Good morning, RVA! It's 63 °F, and today looks exceedingly temperate. Expect sunshine and highs in the mid 70s for most of day. Rain later this week, so do your outside stuff as soon as you can.
Today, City Council will hold a special meeting at 5:00 PM to officially petition the state for a special election to fill Commonwealth’s Attorney Mike Herring’s spot. Herring announced his resignation on Friday and said in a statement that he’s leaving the City to join a private law firm. I have no idea what precipitated this or if dude just has a good opportunity and a chance to make more money in the private sector (which I 100% accept). You can read the Mayor’s statement on Herring’s sudden (to me) resignation here.
I’m trying not to get my hopes up too much about this, but it looks like buses might start running on Route 1 in Chesterfield County as soon as spring of 2020?? I wrote more about this over on the RVA Rapid Transit blog. This is a total no-brainer for Chesterfield thanks to a potential state grant that will pay for 80% of the operating costs of the new route. Although, if you want to see how some of the members of the Chesterfield Board of Supervisors see this opportunity to expand public transportation, you should listen to the audio of the presentation (skip forward to about 2:08:00). Some of the supervisors don’t want folks to get too attached to the potential bus service, which would be the only local bus service in the entire county, because the cost would be too high without the state grant. Give me a break! We’re talking about $1 million bucks annually, or 0.07% of the County’s $1.3 billion dollar budget.
Important forthcoming PDF note! The Planning Commission will hear a presentation on the DESMAN Parking Study today at their regularly scheduled meeting. I think this is the final report, concluding Richmond 300’s year-long parking study process. Neither the report nor presentation is up on the City’s website, but that should change later today. I’m hoping for a set of solidly progressive recommendations that give elected officials what they need to dedicate more space on our streets for moving people and less space for storing cars. That’s a fun way of saying “Take away parking!” We’ll see!
Here’s a long and fascinating piece by Mel Leonor in the Richmond Times-Dispatch about the reaction from statewide Black leaders and activists to Governor Northam’s promises to work on racial equity 💸. There are a lot of folks out there—both in the legislature and in the community—still hurt and still angry, and so far the Governor’s actions (or lack of substantive actions) haven’t done enough. Related, I’m super interested in how Democrats running for General Assembly this year choose to tie themselves to Northam. Is he a liability or have we all kind of shrugged and moved on? Or maybe it’s somewhere in the middle?
Tammie Smith, writing for the RTD, has a bunch of bits of history and updates on VCU’s new inpatient children’s hospital. This is the (a?) end result of the Bill Goodwin-backed “independent, freestanding children’s hospital” conversation from a while ago—and is obviously neither independent nor freestanding. It’s also the thing that has and will tear up the area north of Broad Street between 10th and 11th for the foreseeable future.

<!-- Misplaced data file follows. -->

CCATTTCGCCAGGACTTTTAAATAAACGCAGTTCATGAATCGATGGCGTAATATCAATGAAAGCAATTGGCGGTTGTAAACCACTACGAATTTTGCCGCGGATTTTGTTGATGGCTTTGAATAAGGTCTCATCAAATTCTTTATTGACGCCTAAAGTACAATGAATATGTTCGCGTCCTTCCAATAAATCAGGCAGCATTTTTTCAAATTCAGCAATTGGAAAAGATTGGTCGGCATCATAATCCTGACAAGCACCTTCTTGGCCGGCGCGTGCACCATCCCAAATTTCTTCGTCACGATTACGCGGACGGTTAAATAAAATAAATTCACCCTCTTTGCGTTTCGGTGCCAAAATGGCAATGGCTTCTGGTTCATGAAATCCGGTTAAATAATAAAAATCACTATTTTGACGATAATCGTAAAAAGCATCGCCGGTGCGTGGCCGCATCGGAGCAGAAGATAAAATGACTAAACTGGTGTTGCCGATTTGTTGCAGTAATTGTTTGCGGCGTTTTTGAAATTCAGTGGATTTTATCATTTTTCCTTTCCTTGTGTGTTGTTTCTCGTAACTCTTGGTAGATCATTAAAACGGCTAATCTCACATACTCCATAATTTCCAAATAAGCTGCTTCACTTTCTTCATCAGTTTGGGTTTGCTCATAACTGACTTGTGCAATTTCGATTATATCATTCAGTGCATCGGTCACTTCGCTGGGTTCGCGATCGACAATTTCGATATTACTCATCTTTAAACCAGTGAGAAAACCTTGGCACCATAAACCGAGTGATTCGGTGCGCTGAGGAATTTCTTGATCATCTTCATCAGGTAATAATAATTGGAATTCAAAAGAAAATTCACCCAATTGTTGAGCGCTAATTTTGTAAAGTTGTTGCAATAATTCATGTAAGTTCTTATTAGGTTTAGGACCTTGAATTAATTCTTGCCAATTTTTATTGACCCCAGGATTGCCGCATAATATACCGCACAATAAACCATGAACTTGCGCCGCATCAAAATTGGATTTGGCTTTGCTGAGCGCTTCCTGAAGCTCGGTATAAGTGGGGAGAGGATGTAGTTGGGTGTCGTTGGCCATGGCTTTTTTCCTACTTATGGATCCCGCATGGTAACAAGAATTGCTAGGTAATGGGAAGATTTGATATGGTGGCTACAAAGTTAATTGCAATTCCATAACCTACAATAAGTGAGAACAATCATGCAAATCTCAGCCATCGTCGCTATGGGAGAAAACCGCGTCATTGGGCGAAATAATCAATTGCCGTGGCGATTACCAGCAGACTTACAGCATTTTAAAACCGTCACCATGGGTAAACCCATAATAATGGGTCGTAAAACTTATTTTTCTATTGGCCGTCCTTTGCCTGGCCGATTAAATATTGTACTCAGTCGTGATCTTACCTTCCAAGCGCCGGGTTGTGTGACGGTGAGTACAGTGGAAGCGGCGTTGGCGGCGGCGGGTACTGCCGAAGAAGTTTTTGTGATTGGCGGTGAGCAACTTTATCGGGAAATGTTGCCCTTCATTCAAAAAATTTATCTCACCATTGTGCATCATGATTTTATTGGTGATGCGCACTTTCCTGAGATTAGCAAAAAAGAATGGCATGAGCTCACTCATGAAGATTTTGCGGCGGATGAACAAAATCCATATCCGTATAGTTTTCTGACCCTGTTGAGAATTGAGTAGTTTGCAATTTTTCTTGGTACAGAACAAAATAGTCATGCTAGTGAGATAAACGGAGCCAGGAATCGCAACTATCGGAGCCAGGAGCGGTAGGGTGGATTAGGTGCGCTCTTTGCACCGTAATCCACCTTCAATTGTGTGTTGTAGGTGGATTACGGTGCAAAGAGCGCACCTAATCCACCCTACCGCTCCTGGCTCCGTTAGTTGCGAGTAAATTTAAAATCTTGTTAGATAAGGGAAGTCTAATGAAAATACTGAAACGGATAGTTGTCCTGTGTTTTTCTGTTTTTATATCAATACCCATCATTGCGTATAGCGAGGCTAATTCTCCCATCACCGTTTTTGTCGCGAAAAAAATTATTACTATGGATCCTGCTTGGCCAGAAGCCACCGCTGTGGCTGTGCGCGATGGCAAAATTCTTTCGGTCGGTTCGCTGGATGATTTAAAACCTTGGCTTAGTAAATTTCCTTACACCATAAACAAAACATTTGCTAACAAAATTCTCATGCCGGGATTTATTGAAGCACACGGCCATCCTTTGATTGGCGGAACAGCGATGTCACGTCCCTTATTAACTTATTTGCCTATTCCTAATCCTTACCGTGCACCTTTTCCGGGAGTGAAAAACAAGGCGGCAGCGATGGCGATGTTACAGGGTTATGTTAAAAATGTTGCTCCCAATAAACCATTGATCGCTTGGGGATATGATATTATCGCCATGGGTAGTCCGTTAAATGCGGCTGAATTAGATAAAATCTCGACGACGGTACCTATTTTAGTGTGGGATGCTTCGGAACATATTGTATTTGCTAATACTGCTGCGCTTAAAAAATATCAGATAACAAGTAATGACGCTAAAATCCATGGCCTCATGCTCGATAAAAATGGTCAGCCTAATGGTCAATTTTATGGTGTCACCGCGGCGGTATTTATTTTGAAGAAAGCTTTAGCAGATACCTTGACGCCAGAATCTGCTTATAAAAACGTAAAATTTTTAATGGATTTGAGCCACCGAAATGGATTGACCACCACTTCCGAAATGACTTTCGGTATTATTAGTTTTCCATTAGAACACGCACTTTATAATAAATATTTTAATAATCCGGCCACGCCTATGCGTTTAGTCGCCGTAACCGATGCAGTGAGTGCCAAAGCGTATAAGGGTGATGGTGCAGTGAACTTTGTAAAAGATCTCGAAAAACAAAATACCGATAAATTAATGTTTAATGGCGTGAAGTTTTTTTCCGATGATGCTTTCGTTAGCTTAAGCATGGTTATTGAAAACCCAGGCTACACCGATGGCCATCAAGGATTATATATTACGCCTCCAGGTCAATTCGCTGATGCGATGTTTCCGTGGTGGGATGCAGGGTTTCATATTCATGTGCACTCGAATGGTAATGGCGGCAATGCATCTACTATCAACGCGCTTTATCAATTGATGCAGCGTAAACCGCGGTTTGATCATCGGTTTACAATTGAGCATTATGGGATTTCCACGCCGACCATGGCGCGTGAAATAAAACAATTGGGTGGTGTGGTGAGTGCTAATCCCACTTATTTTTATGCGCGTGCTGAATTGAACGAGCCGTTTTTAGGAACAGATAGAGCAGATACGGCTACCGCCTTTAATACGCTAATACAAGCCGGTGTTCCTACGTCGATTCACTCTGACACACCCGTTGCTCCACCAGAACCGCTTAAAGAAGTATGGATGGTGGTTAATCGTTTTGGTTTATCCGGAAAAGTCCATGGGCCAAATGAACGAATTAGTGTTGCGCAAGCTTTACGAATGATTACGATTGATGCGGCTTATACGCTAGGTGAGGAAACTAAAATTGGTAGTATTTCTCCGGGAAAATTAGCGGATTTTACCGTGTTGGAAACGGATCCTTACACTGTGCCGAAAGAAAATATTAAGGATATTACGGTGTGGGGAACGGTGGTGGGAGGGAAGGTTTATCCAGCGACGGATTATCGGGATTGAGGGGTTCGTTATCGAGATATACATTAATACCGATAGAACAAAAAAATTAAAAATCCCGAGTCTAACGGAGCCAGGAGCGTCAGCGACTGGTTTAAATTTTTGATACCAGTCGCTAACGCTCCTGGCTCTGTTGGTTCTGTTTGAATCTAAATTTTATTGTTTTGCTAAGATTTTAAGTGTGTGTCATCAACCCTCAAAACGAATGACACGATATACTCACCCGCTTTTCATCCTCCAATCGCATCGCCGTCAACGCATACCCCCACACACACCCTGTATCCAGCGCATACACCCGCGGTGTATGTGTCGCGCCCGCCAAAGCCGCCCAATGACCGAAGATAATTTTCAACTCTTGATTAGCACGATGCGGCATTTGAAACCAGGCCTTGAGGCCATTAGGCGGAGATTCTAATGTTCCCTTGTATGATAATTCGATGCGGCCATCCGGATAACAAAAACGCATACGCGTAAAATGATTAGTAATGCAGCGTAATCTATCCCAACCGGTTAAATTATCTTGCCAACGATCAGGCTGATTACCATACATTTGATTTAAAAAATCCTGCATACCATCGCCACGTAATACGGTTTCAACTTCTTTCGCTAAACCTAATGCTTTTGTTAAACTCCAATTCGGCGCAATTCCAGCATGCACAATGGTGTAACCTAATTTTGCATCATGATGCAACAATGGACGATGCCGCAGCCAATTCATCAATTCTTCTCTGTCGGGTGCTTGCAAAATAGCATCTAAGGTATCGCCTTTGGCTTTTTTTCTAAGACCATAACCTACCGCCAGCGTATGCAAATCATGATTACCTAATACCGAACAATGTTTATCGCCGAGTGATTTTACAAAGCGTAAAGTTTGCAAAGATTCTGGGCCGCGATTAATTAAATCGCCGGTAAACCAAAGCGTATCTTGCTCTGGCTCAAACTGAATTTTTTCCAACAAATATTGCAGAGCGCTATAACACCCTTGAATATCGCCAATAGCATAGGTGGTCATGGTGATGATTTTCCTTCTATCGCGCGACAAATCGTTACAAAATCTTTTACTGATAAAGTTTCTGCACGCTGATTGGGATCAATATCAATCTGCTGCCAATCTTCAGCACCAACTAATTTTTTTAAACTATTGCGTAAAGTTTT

Style Weekly’s Brent Baldwin talks to Richmonder Valient Himself about a new track commemorating Roky Erickson. Valient Himself aka Herbie Abernathy owns Cobra Cabana, one of my favorite local bars, so I am honorbound to share this news with you. Also! This is great: “Cobra Cabana is now offering Gay-Fil-A Sundays, featuring a chicken sando, waffle fries and poly sauce. Ten percent of proceeds will go to local LGBTQIA non-profit, Side by Side. So, if you don't like supporting certain chain restaurants, but still love you some chicken sandwiches, Valient Himself has got you covered.“
This morning's longread
The original plans for the recently-updated Monroe park included a Portland Loo, which I was very excited about. I‘m not sure what happened or if it’s still in the works pending more fundraising or what.
Even today, it can be vexingly difficult to access toilets in public, and public libraries are some of the few places anyone is allowed to use restrooms without buying anything. Some commercial spaces allow noncustomer bathroom use on a case-by-case basis that all too often operates on race and class lines: While a rich white person may easily buy an unwanted item in exchange for a business’ bathroom key or traipse toward the restroom unnoticed by management, the situation is likely to play out differently for anyone perceived not to belong in the place. As Pete White, the executive director of Los Angeles Community Action Network (LACAN) said, “I want to be clear. There’s not a lot of public-health infrastructure anywhere. But the poorer you get, the more challenged you are in your ability to access.”
If you’d like your longread to show up here, go chip in a couple bucks on the ol’ Patreon.